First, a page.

Natural Health News — Drinking coffee in the evening may do more harm than just keeping you awake.
New evidence shows that drinking strong coffee three hours before bed-time can turn the body clock back nearly an hour.
Caffeine resets the clock by delaying a rise in the level of melatonin, the body’s chief sleep hormone. Resetting our internal body clock affects many aspects of human health and disease, such as when we feel sleepy, how we metabolise food, and even when in the day we observe the best athletic and cognitive performance.
Your body clock rules…everything
» Caffeine’s ability to keep us awake is well established but now researchers have discovered that this effect goes beyond mere stimulation to increasing levels of the hormone melatonin, which helps keep us awake.
» Caffeine has the ability to ‘reset’ the body’s circadian rhythm, the ‘internal clock’ that controls multiple aspects of our health including the risk of various cancers as well as cardiovascular disease, type-2 diabetes and dementia.
» The study results highlight problems of the abuse of caffeine but, say the researchers it also points to potential benefits such as treating sleep/wake disorders.
This circadian rhythm (a 24 hour cycle) operates in every single cell of the body, turning different genes on and off at different times of day to allow us to best anticipate the external cycle of night and day.
Disruption of this daily internal rhythm, during shift work or through repeated jet lag, significantly increases the risk of various cancers as well as cardiovascular disease, type-2 diabetes and neurodegenerative disorders such as Alzheimer’s disease.
It is known that caffeine counteracts some of the effects of sleepiness and makes it easier to stay awake, but until now no one had looked at whether there is also an effect on the internal circadian body clock.
For the study, published in Translational Medicine, researchers monitored 5 volunteers in laboratory conditions so that their internal body clock could be observed.
Each person lived in the laboratory for 49 days (without a clock, or any knowledge of external night and day). They were given caffeine or a placebo, and dim or bright light (the bright light was a control, since bright light at night also delays the human circadian clock).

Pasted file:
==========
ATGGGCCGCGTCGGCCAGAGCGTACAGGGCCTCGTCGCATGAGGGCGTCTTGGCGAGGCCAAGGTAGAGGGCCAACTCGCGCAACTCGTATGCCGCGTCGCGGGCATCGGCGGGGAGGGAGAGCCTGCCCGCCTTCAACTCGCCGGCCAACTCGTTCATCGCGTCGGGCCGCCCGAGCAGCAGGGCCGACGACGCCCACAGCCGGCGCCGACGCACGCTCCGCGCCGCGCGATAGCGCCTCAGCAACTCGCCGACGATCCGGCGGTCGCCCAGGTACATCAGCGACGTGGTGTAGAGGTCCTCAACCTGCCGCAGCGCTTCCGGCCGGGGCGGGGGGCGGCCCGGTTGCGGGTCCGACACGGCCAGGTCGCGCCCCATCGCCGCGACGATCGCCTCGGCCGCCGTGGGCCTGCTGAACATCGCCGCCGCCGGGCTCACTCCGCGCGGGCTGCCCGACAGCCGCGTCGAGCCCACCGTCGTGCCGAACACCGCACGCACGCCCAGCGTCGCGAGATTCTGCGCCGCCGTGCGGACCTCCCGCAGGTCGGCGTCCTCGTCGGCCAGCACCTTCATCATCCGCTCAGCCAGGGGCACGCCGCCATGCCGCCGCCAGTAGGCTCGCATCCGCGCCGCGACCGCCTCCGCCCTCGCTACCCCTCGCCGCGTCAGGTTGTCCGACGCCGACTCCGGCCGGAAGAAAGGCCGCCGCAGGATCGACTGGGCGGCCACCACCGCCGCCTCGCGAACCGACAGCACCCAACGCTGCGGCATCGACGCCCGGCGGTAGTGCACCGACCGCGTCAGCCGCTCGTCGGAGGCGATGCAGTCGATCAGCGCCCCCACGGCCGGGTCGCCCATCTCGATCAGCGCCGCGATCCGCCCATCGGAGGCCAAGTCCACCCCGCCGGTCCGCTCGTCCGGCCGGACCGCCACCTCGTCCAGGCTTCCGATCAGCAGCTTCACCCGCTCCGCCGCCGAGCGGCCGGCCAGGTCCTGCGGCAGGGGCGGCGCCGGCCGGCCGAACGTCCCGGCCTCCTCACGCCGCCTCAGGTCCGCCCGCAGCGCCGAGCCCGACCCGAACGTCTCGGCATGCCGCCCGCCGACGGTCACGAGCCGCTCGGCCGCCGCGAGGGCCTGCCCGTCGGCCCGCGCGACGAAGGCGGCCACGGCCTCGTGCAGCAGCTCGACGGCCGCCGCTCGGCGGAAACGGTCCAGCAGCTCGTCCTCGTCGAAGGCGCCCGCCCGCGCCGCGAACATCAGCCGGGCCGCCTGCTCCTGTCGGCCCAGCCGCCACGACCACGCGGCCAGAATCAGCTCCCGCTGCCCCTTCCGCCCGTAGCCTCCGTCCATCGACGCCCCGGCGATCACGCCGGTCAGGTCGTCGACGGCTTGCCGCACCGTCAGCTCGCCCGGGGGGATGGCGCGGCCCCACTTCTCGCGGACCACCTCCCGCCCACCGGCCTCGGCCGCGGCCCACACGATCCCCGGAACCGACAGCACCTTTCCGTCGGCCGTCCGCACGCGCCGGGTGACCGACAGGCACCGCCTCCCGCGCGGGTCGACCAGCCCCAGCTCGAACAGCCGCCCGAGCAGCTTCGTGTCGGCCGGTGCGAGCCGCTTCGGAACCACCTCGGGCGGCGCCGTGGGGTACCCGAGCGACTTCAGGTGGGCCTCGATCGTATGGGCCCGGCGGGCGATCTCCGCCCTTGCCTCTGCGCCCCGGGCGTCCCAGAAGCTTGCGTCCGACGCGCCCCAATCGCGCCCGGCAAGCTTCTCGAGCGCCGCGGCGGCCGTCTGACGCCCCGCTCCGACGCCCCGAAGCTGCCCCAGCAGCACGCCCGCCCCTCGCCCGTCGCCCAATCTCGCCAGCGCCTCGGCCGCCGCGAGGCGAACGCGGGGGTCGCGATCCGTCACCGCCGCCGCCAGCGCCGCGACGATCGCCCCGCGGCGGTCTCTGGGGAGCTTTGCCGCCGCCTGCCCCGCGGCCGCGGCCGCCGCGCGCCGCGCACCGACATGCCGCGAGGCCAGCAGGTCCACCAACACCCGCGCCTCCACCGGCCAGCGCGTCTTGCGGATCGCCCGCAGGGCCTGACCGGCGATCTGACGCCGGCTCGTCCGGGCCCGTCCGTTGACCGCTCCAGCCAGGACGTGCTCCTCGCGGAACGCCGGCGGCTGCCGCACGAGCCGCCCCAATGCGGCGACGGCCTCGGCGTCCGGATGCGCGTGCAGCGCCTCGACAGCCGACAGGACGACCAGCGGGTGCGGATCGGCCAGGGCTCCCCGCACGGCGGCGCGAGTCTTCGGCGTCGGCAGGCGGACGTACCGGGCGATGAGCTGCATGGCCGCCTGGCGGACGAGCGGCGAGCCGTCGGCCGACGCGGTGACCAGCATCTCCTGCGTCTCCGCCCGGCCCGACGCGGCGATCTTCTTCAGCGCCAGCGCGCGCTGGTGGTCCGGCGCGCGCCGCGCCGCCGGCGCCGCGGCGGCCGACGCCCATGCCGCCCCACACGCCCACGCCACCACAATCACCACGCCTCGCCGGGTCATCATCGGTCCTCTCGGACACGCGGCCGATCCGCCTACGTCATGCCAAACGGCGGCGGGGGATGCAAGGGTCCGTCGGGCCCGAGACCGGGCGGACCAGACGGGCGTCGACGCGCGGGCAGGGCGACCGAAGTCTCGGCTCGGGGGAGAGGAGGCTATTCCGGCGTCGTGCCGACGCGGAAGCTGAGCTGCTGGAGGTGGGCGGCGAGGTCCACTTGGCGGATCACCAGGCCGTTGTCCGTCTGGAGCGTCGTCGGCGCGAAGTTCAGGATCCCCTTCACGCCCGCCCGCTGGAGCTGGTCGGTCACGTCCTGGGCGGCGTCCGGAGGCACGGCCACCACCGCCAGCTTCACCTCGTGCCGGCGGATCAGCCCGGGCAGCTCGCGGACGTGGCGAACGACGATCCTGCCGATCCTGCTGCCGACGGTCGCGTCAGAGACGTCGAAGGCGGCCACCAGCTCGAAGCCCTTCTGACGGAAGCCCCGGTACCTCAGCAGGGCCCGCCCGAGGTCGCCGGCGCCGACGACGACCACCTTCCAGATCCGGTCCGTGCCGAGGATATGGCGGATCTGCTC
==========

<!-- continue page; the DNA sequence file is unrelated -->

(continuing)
Melatonin is the main sleep hormone and is released from the pineal gland at night to make you feel sleepy. By observing the timing of the evening melatonin surge they showed that in those who were given caffeine equivalent to a double espresso, melatonin levels rose on average 40 minutes later than those given the placebo. In some people it was delayed for one hour 45 minutes – essentially the same effect as being jet lagged by an hour.
To understand more about how caffeine ‘jet lags’ the body the researchers added caffeine to human cells in the lab and found that it also delayed their built-in circadian clock.
They found that caffeine affects adenosine receptors which are found in all cells, and by reducing the levels of this protein on the cell surface it minimised the delay that caffeine would normally produce.
Side effects but also benefits
Caffeine is the world’s most widely consumed psychoactive drug, being the main drug in drinks such as coffee, tea energy drinks and colas.
Caffeine’s ability to keep us away is well established and the finding that caffeine influences human circadian physiology may have implications for treating sleep-wake disorders. Simply avoiding evening caffeine may help to treat problematic delayed sleep timing through circadian as well as established wakefulness-sleep mechanisms.
The study results highlight problems of the abuse of caffeine but, say the researchers it also points to potential benefits.
Properly timed caffeine use may also be of benefit with respect to shifting circadian timing, potentially assisting with circadian adaptation to large phase delays required when flying across many time zones westward, as well as sustaining wakefulness until bedtime in the new time zone.
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